Who are you talking to? Try to stay on topic, and avoid posting walls of text in the combox.

  • Zippy says:

    From the wall of text:

    The essence of authority is the promulgation of objective truth…

    No it isn’t. The essence of authority is a capacity to morally bind subjects to (or to avoidance of) certain actions.

    Post-protestant Christians want the essence of authority to be the production of true propositions, because that ‘saves’ them from the humiliation of being subject to actual authority; especially authority with which they disagree.

  • I thought “mathematics” was good, and wondered if your original point is that the two are related but very different.

    I chose “biological knowledge” because:

    (a) It’s knowledge. Biology is what it is, and biological knowledge is what we [think we] know about biology. Similarly, God and the universe are what they are, and doctrine is what we [think we] know about them.

    (b) It’s broad and objective. There are an infinite number of ways this knowledge might be applied to any particular situation, and a very large number of factors that might tweak the precise application, but the knowledge that you have is still knowledge — it still tells us something real about the situation.

    (c) Alignment with the one helps with the other. Aligning your farming with properly understood biological knowledge will improve it; aligning your pastoral activities with properly understood doctrine will improve them.

    They’re not exactly directly related, though. People have farmed without a real knowledge of biology for millennia, but their results were poorer; people understand biology even when not specifically applying it to farming. But farming has led us to better biological knowledge, and better biological knowledge has led us to better farming.

    One analogy that springs to mind from this long-winded comment: Sometimes farmers use techniques that provide very good short-term results, but that ultimately destroy the land. Similarly, they sometimes farm in ways that provide a greater abundance of food, but that food has lower nutritional value. Looking at the results in the field, while important, is not biological knowledge: At most, it can be a pointer to biological knowledge.

  • “No it isn’t. The essence of authority is a capacity to morally bind subjects to (or to avoidance of) certain actions.”

    I think that’s an incredibly important idea that gets lost or misunderstood all too often.

  • Zippy says:


    I thought “mathematics” was good, and wondered if your original point is that the two are related but very different.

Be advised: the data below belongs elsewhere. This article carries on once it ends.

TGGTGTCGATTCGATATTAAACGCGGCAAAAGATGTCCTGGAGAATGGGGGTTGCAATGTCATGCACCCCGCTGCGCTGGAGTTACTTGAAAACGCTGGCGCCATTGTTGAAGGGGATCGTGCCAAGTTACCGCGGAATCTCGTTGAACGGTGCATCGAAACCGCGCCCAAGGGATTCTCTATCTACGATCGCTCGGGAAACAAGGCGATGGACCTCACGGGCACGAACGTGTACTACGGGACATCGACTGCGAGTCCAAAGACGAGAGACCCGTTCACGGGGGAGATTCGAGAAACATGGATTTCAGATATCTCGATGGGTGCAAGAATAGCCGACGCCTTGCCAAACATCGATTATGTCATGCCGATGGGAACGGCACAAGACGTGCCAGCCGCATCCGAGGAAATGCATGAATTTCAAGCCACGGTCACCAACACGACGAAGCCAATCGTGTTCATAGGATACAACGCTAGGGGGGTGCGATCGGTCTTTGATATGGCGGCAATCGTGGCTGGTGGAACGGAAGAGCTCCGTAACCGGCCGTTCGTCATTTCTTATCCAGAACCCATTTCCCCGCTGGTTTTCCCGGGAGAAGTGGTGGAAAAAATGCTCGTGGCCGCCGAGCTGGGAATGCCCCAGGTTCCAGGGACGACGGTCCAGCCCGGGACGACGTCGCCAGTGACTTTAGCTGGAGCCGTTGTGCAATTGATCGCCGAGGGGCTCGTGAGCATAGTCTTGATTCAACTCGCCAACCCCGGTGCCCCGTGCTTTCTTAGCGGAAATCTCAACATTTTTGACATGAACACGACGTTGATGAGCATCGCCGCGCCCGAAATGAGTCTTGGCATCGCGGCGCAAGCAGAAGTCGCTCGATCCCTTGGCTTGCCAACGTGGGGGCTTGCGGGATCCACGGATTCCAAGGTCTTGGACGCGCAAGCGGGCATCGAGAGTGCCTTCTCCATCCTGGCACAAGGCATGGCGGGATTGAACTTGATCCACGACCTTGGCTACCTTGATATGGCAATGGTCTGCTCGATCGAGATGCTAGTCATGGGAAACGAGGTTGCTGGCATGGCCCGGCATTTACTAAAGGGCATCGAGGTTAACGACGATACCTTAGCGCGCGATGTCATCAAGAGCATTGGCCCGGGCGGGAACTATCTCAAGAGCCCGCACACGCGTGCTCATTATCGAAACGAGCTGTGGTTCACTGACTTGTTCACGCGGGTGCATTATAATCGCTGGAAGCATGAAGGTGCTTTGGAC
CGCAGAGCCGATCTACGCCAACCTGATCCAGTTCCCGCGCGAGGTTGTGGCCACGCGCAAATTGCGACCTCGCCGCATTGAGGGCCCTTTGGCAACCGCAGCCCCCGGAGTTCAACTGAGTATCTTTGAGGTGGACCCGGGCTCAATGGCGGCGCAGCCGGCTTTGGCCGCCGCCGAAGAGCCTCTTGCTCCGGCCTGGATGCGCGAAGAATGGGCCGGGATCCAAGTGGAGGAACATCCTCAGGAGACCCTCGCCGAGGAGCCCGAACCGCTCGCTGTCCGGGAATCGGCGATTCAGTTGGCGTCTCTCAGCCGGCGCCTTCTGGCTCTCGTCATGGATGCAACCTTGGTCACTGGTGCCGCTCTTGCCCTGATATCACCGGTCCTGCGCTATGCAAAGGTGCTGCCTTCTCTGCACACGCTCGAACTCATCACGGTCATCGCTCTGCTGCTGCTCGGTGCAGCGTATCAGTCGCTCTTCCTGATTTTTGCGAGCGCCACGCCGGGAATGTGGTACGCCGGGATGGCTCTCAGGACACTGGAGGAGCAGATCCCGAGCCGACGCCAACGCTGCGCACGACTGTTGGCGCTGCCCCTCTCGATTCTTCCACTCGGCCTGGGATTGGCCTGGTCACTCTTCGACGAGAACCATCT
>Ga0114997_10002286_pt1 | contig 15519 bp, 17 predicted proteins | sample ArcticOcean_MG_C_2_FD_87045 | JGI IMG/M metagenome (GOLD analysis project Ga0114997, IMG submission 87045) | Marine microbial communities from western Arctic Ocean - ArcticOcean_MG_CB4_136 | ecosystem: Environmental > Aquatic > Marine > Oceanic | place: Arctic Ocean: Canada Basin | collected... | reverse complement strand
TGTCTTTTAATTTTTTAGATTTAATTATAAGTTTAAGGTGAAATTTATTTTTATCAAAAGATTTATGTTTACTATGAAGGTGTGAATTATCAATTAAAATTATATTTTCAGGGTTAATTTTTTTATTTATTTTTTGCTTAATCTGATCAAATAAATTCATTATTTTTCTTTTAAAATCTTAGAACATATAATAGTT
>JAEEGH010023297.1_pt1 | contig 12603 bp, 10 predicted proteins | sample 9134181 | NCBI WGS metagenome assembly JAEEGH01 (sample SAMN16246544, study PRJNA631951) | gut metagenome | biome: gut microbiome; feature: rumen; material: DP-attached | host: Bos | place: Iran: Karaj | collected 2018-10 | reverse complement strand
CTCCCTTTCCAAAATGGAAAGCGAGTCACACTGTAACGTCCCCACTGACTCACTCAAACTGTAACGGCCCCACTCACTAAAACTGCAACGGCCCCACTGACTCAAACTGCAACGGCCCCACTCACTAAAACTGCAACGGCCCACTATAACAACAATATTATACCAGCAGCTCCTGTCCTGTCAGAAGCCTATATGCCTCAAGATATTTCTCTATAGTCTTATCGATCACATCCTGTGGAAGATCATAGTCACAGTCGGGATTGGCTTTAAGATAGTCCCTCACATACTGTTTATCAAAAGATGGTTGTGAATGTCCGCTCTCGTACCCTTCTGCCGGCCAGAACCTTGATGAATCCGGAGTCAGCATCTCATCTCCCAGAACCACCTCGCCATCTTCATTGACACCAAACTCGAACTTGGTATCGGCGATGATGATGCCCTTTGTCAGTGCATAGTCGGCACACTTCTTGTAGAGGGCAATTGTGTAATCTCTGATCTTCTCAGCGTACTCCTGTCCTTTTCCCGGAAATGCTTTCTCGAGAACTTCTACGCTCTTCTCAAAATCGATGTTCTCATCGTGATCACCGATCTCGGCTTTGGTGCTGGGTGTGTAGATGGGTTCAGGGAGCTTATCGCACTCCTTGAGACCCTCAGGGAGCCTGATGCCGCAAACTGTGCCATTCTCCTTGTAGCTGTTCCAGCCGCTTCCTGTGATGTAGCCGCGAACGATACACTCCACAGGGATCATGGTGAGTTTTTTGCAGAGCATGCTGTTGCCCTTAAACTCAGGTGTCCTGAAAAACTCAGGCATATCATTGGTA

Yes, and I suppose mathematics might be taken as an exaggeration of the point for effect, whereas “explicit knowledge of the nature of land, crops and seasons” (cherry picking and synthesizing the comments) might be more accurate.

    Which I suppose makes Denzinger a kind of Farmer’s Almanac.

  • Terry Morris says:

    I knew I should have specified Geography *the science*. The farmer needn’t be a professional Geographer, but he must have a good grasp of certain geographical principles. To be an effective farmer, that is.

  • Step2 says:

    Fertilizer. Should use the amount appropriate for the geography, weather, and crops, to maximize the yield.

  • Professor Q says:

    Is “botany and / or zoology” cheating? =)

  • Elostirion says:

    For how often we hear of Doctrine being used to bludgeon, perhaps a tamper?

    As an aside, I suppose the truth has a kind of authority in as much as we are bound to believe it.

  • Josh says:


  • Dismal Farmer says:

    Are we describing actual practice or intent?

    Well, the closest thing to doctrine would be something like a market plan. One might intend to sell wheat but end up planting oats because of the weather.

    Mathematics or other such knowledge are certainly useful, but aren’t analogous to “doctrine”. Doctrine is intent, not a body of knowledge.

    Mathematics is to farming as canon law is to pastoral practice.

  • Zippy says:

    Dismal Farmer:

    Doctrine is intent, not a body of knowledge.

    I can’t agree with that. Doctrine is a collection of truths about faith and morals.

  • Zippy says:

    Now that we’ve collected some great ideas for the analogy of pastoral practice to farming, we open the Good Book to Matthew Chapter 13.

  • Martin T says:


    Wait, what was the question?

  • Zippy says:

    Martin T:

    The main point of this post was to make a bad math pun.

    It is kind of interesting how many people see doctrine as something other than a collection of truths though. Praxis and doctrine are related, to be sure, but they aren’t really the same kind of thing at all.